This weekend, I replaced my stock fog lamps as they were pitted like crazy. I found a pair of new Depo's on eBay for a little over $100. To prevent this pitting from happening again I went with Lamni-x and got a some film with a slight tint on it. I wet applied the Lamni-x with "Rapid Tac" which is a great spray to use for vinyl or other wet applications. It made it some much easier to align the Lamni-x as it only cover the visiable part of the fog lamp when the cover/grill is back over it.
While I was working on my fog lamps I updated to 3000k HID's. I do miss my retrofit projected fog I had in my B5 S4 as there was zero glare with them. As my current B8.5 S4 is using a reflective housing, glare is a problem. Typically what I will do is measure from the ground to the top of the fog lamp and then put a line of tape on my garage door at the same height (showing below). I try to get the hot spot of the beam to be slightly below the line to minimize glare as the beam is angled down.
I do recommend that if you want HID's in your fogs, it's best to turn off the "corning light" function in VCDS (VagCom) or OBDEleven (affiliate link). The corning light will turn on the fog light for which ever side you are turning too at low speeds like in a parking lot for example. This is just not good for HID as you don't want to turn them on and off in short intervals. Plus there is a warm up period of HID bulbs, a quick on and off is just damaging them.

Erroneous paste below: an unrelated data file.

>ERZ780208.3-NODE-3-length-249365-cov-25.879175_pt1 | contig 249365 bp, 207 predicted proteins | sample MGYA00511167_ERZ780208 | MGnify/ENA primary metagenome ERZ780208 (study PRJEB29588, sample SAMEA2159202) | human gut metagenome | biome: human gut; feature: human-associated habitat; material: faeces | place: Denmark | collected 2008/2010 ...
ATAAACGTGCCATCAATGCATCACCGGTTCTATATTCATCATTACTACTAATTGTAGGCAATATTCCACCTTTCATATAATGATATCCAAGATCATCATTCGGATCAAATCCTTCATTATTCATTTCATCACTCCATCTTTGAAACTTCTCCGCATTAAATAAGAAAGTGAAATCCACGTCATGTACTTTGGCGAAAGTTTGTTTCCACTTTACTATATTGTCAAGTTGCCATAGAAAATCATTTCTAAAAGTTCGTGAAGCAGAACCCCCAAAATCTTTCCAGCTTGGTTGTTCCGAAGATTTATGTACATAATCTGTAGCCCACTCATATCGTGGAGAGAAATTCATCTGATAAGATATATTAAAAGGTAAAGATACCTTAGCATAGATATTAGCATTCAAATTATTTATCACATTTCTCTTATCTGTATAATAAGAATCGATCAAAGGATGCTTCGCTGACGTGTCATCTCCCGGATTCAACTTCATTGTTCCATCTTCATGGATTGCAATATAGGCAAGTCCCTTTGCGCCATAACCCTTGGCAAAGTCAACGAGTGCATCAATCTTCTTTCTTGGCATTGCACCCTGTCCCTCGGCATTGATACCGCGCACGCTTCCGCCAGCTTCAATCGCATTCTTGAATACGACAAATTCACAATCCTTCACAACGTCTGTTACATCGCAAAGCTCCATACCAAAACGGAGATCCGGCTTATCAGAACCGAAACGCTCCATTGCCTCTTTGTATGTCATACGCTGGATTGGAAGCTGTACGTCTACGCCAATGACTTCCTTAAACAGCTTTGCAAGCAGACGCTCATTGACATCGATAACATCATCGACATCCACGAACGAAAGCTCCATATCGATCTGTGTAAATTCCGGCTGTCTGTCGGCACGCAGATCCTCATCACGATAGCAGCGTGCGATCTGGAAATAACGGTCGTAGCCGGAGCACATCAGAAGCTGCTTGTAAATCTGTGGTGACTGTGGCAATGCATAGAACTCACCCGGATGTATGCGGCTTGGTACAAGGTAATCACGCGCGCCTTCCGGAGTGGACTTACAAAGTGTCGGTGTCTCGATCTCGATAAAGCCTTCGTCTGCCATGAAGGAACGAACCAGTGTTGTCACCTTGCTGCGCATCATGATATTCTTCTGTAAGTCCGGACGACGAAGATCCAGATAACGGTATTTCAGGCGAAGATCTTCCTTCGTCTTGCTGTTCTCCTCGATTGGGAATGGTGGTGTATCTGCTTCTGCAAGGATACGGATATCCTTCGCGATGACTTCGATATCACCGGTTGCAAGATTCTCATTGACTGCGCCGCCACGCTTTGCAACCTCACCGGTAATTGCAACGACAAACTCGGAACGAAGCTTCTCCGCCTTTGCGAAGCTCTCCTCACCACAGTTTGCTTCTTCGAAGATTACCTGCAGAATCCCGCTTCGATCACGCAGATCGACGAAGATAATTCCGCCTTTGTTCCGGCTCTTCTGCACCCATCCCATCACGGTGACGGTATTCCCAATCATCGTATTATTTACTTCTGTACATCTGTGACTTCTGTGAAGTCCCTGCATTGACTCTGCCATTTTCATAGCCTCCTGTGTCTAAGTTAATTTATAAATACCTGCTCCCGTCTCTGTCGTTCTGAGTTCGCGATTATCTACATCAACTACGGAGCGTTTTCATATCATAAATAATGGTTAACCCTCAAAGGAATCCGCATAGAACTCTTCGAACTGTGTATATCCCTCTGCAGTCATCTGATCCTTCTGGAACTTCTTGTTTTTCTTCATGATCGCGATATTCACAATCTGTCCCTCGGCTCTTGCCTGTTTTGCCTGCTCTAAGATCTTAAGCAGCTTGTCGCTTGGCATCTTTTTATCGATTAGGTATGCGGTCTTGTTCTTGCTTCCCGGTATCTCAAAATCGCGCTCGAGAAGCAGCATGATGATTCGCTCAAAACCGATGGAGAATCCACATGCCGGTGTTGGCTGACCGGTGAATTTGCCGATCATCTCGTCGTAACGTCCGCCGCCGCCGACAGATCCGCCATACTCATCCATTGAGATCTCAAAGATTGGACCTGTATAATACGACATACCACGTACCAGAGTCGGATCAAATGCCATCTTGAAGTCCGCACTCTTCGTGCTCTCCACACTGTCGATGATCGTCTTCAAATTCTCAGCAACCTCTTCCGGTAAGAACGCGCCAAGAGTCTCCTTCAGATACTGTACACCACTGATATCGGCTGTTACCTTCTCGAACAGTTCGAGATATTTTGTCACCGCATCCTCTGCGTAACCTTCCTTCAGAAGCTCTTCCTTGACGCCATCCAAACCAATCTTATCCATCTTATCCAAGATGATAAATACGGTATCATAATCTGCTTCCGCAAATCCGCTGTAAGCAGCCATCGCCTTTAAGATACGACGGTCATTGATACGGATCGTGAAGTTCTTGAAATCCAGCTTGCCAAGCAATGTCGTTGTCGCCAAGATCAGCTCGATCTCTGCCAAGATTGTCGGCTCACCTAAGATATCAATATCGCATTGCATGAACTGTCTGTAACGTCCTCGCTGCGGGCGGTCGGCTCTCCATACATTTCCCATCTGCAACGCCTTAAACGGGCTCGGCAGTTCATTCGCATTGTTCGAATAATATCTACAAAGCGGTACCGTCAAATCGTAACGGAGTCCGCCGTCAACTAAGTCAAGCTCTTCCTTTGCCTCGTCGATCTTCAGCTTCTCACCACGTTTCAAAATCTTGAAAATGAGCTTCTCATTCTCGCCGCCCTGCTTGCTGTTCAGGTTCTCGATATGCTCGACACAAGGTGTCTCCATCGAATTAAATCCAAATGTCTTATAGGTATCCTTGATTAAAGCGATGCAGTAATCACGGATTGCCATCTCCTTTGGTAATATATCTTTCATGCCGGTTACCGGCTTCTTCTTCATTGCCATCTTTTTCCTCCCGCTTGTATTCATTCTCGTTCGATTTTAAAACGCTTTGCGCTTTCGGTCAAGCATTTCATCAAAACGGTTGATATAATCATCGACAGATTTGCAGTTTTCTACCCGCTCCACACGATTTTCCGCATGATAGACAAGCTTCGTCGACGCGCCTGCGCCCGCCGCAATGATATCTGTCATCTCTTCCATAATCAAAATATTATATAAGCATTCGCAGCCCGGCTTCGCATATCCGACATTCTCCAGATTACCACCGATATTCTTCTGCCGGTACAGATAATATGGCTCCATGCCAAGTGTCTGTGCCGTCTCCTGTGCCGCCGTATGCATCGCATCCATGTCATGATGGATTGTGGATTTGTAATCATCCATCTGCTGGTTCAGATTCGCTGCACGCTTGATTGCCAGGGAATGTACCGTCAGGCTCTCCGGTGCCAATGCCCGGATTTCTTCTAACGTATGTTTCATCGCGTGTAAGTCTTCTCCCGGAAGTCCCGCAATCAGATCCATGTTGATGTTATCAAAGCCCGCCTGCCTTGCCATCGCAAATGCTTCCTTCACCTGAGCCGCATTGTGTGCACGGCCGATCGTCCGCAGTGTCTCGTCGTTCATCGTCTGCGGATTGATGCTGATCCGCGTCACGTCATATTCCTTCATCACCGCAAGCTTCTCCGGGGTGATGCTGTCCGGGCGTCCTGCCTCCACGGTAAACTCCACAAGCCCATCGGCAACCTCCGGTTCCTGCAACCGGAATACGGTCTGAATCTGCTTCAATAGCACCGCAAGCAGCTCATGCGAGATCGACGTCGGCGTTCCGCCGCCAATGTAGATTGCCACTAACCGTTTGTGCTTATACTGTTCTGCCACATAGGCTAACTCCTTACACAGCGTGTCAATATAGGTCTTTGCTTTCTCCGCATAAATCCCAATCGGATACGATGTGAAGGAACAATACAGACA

So far I'm pretty happy with the setup. The fogs are slightly less noticeable when off, but when they are on, the light is perfect for our often rainy Seattle roads. I'm be looking for a different setup of HID bulbs as the color is a warm yellow, but not the golden yellow I am after. We will see...
- Amazon affiliate links were used in this post
To all visitors, Amazon affiliate links are used on this site. As an Amazon Associate I earn from qualifying purchases. I do thank you for your help supporting this site and the projects associated with it.